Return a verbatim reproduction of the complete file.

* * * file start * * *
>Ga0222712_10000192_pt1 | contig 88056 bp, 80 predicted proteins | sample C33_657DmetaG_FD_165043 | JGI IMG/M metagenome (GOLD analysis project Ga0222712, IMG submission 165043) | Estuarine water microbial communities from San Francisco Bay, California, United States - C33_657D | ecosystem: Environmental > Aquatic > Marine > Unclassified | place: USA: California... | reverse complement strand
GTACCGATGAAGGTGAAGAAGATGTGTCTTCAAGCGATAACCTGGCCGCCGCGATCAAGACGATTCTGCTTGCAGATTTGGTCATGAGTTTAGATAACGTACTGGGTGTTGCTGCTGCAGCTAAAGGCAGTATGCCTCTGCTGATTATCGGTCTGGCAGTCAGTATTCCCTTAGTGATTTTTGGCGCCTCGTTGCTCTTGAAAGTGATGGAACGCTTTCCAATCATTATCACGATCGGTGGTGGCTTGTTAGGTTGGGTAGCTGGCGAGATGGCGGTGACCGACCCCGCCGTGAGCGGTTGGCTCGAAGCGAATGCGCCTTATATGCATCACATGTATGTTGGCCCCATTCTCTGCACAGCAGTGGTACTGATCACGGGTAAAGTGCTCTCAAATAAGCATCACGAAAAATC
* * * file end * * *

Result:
>Ga0222712_10000192_pt1 | contig 88056 bp, 80 predicted proteins | sample C33_657DmetaG_FD_165043 | JGI IMG/M metagenome (GOLD analysis project Ga0222712, IMG submission 165043) | Estuarine water microbial communities from San Francisco Bay, California, United States - C33_657D | ecosystem: Environmental > Aquatic > Marine > Unclassified | place: USA: California... | reverse complement strand
GTACCGATGAAGGTGAAGAAGATGTGTCTTCAAGCGATAACCTGGCCGCCGCGATCAAGACGATTCTGCTTGCAGATTTGGTCATGAGTTTAGATAACGTACTGGGTGTTGCTGCTGCAGCTAAAGGCAGTATGCCTCTGCTGATTATCGGTCTGGCAGTCAGTATTCCCTTAGTGATTTTTGGCGCCTCGTTGCTCTTGAAAGTGATGGAACGCTTTCCAATCATTATCACGATCGGTGGTGGCTTGTTAGGTTGGGTAGCTGGCGAGATGGCGGTGACCGACCCCGCCGTGAGCGGTTGGCTCGAAGCGAATGCGCCTTATATGCATCACATGTATGTTGGCCCCATTCTCTGCACAGCAGTGGTACTGATCACGGGTAAAGTGCTCTCAAATAAGCATCACGAAAAATC